Based on these tenets, King Ashoka created 14 edicts as rules for his subjects to follow. These edicts were inscribed on rock pillars or slabs of stone which were placed around his kingdom. They encouraged tolerance for all religions, a commitment to help the needy, medical care for all subjects, and respect for all living.

Above all, Dhamma – the collective term given to Ashoka’s rules of life – had to be revered and nothing could be better than gifting the Dhamma to others. He encouraged vegetarianism as a part of ahimsa. Slaughter and sacrifice of animals were forbidden. Ashoka made him accessible to his subjects at all times and they were encouraged to petition him in administrative matters which required redress. Monks had to tour the kingdom once in five years in order to spread Ashoka’s Dhamma. He dispatched missionaries, including his own daughter, Sanghmitra, and son, Mahendra, across his empire and abroad to teach the concept of Dhamma.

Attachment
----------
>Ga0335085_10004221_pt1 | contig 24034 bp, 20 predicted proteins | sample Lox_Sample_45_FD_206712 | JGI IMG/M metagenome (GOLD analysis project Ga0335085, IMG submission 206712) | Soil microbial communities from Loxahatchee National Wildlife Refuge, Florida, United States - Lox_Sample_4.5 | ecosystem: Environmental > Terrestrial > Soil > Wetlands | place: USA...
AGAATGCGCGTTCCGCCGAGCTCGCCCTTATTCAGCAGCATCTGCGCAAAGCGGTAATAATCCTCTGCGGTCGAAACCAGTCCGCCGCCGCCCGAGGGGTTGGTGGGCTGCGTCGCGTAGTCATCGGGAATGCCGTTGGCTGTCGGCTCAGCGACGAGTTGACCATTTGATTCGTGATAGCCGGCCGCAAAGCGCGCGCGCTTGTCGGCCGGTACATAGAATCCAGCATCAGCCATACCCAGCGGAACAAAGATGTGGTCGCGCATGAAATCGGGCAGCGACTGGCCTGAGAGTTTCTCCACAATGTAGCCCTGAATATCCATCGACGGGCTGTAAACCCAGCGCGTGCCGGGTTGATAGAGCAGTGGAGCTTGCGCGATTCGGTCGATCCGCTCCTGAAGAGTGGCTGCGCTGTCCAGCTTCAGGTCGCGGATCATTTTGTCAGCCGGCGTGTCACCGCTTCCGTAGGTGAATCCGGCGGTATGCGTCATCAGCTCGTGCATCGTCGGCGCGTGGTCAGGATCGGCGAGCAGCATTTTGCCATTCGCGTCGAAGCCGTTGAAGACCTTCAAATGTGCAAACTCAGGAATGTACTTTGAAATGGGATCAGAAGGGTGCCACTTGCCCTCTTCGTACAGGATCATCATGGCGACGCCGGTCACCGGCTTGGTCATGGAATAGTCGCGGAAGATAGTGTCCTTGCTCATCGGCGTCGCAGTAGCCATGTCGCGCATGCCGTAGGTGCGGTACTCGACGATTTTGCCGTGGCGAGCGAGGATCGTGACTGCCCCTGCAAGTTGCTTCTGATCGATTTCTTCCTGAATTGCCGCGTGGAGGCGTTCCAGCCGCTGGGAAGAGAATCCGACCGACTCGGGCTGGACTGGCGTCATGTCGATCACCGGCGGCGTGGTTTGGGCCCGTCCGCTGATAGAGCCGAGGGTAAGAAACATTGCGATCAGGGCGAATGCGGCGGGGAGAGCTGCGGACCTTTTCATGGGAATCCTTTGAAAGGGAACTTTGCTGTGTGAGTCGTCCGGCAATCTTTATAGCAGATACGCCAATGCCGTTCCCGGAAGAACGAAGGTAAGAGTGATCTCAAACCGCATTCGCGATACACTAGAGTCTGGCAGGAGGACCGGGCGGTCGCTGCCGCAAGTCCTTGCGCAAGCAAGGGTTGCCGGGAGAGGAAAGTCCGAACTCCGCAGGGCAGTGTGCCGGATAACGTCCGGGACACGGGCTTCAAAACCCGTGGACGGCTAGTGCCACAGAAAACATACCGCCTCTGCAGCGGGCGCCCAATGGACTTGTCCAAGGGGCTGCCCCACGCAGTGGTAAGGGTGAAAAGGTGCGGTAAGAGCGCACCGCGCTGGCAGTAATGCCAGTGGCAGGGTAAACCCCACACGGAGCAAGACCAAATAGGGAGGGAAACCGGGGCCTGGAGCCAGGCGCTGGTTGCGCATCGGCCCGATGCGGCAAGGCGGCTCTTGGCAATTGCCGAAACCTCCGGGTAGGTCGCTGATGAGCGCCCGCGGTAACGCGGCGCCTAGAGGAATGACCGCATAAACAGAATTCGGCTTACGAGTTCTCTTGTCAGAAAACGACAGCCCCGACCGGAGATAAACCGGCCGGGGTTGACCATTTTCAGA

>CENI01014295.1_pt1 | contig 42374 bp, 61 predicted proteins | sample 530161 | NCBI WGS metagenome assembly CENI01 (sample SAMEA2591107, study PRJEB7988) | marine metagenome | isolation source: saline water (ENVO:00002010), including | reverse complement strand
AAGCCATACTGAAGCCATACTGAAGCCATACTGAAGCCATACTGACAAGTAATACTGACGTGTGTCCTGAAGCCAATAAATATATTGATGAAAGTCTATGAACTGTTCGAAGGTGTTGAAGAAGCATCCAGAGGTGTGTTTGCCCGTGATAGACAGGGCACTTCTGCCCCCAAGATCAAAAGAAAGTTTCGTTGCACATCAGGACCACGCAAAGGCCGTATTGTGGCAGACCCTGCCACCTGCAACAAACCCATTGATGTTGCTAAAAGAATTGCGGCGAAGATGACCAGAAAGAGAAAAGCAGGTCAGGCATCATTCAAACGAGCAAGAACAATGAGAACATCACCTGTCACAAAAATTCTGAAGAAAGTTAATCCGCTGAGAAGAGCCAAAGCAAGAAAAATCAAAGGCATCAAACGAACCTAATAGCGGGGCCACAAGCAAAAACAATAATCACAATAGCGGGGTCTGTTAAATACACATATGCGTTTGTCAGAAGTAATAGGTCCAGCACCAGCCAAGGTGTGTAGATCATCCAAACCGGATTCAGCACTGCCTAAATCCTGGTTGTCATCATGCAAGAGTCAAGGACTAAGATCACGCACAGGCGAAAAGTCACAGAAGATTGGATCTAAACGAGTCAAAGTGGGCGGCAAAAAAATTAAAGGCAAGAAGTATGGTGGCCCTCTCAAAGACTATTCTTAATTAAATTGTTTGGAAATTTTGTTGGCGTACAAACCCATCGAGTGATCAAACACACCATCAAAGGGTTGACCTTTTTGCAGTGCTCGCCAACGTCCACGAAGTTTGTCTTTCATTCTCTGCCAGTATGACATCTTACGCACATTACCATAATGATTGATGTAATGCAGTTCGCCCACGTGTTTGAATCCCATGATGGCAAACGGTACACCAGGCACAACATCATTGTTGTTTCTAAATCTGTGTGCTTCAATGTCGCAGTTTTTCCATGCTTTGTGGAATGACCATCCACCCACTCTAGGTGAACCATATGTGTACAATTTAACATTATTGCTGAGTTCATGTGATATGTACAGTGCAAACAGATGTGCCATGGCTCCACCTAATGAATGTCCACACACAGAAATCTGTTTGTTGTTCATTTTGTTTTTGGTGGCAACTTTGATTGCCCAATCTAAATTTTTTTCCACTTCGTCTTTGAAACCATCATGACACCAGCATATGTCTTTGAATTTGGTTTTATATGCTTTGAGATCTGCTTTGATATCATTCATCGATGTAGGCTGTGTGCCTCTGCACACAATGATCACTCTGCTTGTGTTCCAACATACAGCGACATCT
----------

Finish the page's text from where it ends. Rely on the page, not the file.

Ashoka’s welfare projects endeared him to his people and earned him a place as one of history’s most benevolent rulers. He built several hospitals, wells and gardens for growing medicinal herbs across his kingdom and made provisions for education for women and for the welfare of tribals.

Also, as a part of his active efforts to improve his kingdom, he established a successful political and civil system that divided his kingdom into provinces and appointed administrative and judicial officers who were overlooked by the King. He introduced legal reforms and created departments of finance, taxation, agriculture, trade, and commerce. To retain and strengthen his political control, he employed spies and reporters to keep him informed on tactical matters.

Sanchi Ashoka pillar with schism edict in 1913

Legacy

Ashoka passed away in 232 BCE, after ruling his empire for about forty years. After his death, the Mauryan dynasty continued to thrive only for fifty more years, after which it disintegrated due to external invasions and internal revolts, caste conflicts, and the domination of the Brahmins.